From the Publisher
“Riveting. . . . A classic second-generation immigrant memoir. . . . A great book, full of feelings and memories that ring true.” The New York Times Book Review
“A tale with universal resonance. . . unsparing, deeply felt and searching.” Los Angeles Times Book Review
“Intensely attuned to small gestures of suffering and consolation, Nuland studies his family . . .with pained, humane attentiveness. A supremely gentle book.” San Francisco Chronicle
“Remarkable. . . . A tragic portrait that is both terrible and beautiful in its clarity.” Seattle Times
The New York Times
Hardly your evocative memoir, mellowed and illuminated by the years. The author's grievances are not retrospective; they are told as if still present. And that is the point. The book is defective as a memoir; it is something else in fact.
Dr. Nuland's iciness chills until we come to realize it is directed at himself. He had to reject his father's pain and humiliation, had to hold them at a distance; it was a vital need. And he is guilty and ashamed, which is not the same thing as apologetic because that would imply that things could have been different. Shame goes deeper; it is a tragic recognition of the inevitable. — Richard Eder
The New Yorker
The Yale professor of medicine Sherwin Nuland begins
Lost in America: A Journey With My Father by evoking the depression that in his forties so debilitated him that only one doctor protested against his being lobotomized. This was, he thinks, the culmination of his unresolved relationship with his father, who "walks with me through every day of my life, in that unsteady, faltering gait that so embarrassed me when I was a boy." Meyer Nudelman cowed his family with his rage, but a mysterious, crippling illness also made him insecure and dependent. Only later, in medical school, did Nuland guess that his father had suffered from syphilis.
It is hard to imagine men with more to hide from their sons than those who participated in the Third Reich. Sigfrid Gauch's 1979 memoir of his Nazi father has been translated into English by William Radice, under the title Traces Of My Father. Gauch describes his "schizophrenic" situation, in which he had to learn "to love my father as a person but to be horrified by his personality."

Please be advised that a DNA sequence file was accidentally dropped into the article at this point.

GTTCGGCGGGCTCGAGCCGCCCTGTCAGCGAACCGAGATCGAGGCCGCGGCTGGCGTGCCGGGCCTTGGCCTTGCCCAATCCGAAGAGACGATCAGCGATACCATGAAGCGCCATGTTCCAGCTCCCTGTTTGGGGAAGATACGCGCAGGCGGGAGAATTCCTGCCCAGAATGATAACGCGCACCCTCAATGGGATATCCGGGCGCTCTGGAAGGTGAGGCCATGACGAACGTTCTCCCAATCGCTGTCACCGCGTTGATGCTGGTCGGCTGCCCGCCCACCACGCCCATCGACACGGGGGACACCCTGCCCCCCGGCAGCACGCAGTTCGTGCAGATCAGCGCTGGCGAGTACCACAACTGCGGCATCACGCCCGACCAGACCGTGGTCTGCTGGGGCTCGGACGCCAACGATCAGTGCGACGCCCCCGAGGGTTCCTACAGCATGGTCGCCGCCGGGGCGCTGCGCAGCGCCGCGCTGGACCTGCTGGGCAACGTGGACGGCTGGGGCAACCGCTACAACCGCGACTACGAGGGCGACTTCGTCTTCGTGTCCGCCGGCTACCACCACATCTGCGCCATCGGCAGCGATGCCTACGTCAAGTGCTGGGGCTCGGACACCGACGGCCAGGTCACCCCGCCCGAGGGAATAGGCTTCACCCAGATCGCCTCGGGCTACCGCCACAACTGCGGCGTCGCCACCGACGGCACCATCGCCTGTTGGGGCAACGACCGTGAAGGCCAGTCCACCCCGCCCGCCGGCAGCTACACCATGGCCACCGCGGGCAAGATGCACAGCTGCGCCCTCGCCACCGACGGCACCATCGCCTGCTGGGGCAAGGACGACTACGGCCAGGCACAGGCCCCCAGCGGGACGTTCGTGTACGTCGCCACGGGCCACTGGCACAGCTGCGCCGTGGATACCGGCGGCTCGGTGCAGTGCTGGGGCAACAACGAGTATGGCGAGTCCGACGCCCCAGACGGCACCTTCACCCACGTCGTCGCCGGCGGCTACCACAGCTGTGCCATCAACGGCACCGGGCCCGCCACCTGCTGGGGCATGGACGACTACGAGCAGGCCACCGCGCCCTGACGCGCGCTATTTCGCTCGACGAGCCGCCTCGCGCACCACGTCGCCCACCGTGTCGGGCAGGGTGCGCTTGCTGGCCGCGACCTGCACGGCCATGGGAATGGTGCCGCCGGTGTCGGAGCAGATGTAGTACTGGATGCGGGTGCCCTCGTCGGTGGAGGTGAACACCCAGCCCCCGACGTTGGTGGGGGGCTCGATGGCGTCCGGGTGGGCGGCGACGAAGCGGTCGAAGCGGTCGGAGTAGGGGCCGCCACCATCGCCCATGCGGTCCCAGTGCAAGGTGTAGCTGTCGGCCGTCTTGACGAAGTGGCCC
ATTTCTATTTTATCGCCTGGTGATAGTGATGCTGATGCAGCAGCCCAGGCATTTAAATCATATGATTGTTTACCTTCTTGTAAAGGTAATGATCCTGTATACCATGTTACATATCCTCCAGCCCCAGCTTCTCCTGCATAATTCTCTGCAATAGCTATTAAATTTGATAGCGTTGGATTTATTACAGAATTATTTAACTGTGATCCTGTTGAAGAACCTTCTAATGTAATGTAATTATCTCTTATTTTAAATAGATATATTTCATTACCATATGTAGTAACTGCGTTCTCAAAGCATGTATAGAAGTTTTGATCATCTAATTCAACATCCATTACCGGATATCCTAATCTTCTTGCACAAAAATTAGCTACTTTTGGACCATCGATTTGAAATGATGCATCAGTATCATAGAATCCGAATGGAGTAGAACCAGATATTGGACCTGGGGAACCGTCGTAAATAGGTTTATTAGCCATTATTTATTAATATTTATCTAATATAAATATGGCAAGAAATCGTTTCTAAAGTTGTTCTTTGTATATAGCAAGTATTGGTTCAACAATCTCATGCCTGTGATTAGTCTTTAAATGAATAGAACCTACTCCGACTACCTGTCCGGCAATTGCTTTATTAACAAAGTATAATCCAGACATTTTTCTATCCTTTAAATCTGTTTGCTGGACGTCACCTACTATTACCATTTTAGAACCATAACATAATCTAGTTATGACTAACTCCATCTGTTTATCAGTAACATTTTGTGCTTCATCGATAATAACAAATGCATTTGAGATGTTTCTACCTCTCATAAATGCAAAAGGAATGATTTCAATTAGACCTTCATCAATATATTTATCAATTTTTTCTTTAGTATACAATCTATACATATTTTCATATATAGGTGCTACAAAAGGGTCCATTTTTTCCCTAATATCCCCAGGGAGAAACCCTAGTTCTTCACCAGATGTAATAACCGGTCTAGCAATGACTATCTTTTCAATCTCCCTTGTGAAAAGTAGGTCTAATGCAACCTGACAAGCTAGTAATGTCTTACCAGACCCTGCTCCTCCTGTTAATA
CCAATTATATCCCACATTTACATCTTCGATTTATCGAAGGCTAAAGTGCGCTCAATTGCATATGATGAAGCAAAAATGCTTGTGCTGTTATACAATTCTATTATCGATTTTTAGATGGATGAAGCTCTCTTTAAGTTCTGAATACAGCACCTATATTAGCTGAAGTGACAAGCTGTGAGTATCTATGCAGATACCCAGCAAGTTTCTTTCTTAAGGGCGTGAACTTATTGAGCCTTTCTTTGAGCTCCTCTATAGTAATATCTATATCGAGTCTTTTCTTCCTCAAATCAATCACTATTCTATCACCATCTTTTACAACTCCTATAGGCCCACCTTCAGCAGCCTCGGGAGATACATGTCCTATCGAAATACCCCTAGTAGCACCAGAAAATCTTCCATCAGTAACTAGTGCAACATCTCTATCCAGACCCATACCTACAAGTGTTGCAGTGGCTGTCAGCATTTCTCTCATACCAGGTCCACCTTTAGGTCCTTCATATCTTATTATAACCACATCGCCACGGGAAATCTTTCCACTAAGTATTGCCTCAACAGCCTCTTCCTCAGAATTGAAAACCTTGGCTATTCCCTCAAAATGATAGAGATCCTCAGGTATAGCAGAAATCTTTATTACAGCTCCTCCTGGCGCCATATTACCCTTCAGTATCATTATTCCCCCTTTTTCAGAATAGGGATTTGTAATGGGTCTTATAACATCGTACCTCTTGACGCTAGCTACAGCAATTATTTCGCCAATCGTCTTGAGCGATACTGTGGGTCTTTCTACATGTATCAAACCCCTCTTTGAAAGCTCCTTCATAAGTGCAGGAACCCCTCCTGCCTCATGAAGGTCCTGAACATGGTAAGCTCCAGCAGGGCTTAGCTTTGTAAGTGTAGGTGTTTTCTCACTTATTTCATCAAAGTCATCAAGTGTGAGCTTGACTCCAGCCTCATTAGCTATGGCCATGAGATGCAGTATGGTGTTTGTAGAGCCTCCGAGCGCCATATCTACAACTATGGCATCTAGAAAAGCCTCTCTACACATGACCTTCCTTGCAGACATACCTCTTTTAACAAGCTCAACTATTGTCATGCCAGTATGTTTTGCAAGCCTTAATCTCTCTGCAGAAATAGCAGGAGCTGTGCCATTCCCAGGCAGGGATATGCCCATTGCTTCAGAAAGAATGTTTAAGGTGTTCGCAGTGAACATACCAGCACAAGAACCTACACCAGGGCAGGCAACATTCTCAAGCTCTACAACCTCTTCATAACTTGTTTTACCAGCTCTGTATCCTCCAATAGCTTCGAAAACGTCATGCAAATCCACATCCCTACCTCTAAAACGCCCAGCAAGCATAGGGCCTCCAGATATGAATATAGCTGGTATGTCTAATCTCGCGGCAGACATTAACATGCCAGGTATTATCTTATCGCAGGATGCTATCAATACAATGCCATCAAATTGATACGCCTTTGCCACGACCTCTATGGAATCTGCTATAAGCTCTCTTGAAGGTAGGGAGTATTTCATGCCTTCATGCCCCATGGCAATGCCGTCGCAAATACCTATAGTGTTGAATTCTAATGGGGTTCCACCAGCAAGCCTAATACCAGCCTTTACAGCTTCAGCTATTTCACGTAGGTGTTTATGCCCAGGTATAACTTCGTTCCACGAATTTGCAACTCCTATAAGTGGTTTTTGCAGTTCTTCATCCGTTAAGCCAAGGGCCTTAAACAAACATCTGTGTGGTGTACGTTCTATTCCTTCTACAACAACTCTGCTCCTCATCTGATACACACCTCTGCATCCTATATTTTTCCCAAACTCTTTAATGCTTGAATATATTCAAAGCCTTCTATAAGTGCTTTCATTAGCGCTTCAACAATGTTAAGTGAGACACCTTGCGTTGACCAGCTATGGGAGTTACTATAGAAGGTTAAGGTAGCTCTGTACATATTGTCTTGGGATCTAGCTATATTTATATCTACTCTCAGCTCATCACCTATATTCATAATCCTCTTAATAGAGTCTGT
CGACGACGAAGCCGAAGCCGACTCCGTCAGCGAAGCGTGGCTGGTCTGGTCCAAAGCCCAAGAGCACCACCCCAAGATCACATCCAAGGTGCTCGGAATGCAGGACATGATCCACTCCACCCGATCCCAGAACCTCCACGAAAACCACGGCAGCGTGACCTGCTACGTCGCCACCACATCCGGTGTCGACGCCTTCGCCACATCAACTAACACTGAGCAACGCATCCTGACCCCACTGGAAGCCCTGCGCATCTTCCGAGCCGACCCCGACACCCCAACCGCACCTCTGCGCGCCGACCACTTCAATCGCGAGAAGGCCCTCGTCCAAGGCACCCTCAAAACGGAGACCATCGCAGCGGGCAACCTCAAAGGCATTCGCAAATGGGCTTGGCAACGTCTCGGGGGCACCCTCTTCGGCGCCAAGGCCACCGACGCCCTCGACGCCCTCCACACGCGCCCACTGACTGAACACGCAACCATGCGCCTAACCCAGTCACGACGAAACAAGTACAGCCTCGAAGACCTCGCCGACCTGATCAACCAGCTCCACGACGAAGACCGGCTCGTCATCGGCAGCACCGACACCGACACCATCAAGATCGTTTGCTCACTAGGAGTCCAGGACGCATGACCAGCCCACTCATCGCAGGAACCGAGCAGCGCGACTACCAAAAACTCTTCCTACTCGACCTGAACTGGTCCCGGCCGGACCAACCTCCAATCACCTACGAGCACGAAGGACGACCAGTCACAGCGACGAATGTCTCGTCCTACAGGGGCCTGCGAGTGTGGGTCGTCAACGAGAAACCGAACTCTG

Happy childhoods also have secrets, as Samuel Hynes' The Growing Seasons: An American Boyhood Before The War attests. What did Hynes' father mean when he took his sons driving, without their stepmother and stepsiblings, and asked if they would like to be "just us three" again? What did he mean by saying, on his deathbed, that he "gave up a lot"? The answers are as unrecoverable as Hynes' prewar innocence, which ended when he was called up to the Navy; boarding the train, he looked back at his father, who was already "moving rapidly away through spots of light and shadow toward the dark street."
In his late 30s and early 40s, National Book Award winner Nuland (How We Die) was gripped by a depression so unyielding to treatment he almost underwent a lobotomy (the procedure was halted by a young resident psychiatrist who refused to listen to his superiors). But as haunting as this beginning of Nuland's memoir is, it's eclipsed in power by the story he tells of his relationship with his father, an aging Jewish immigrant whose life was a series of family tragedies and illness. Avoiding the twin traps of nostalgia and emotional overkill, Nuland details, in beautiful, stark prose, his father's harsh life in America. Meyer Nudelman worked, and failed at, a variety of jobs and was broken by the death of his first child, the death of his wife and the near-fatal illness of another son. For him, America was never a land of opportunity, and his life sank into various debilitating physical ailments and unpredictable rages that inflicted terrible damage upon his son. The memoir's deep, shocking, emotional impact comes when Nuland, a student at Yale medical school, discovers by reading a textbook that his father's physical symptoms all indicated that he was suffering his whole adult life from tertiary syphilis. The shock of this discovery-which Meyer's doctors knew, but never told him-doesn't lead to an easy resolution. "In America" the author writes, "Meyer Nudelman was a man with no past," and by the end of the book readers realize that his dreams of a happier future were also impossible. Written with enormous empathy, yet without a hint of sentimentality, Nuland's memoir is both heartbreaking and breathtaking. (Jan.) Copyright 2002 Cahners Business Information.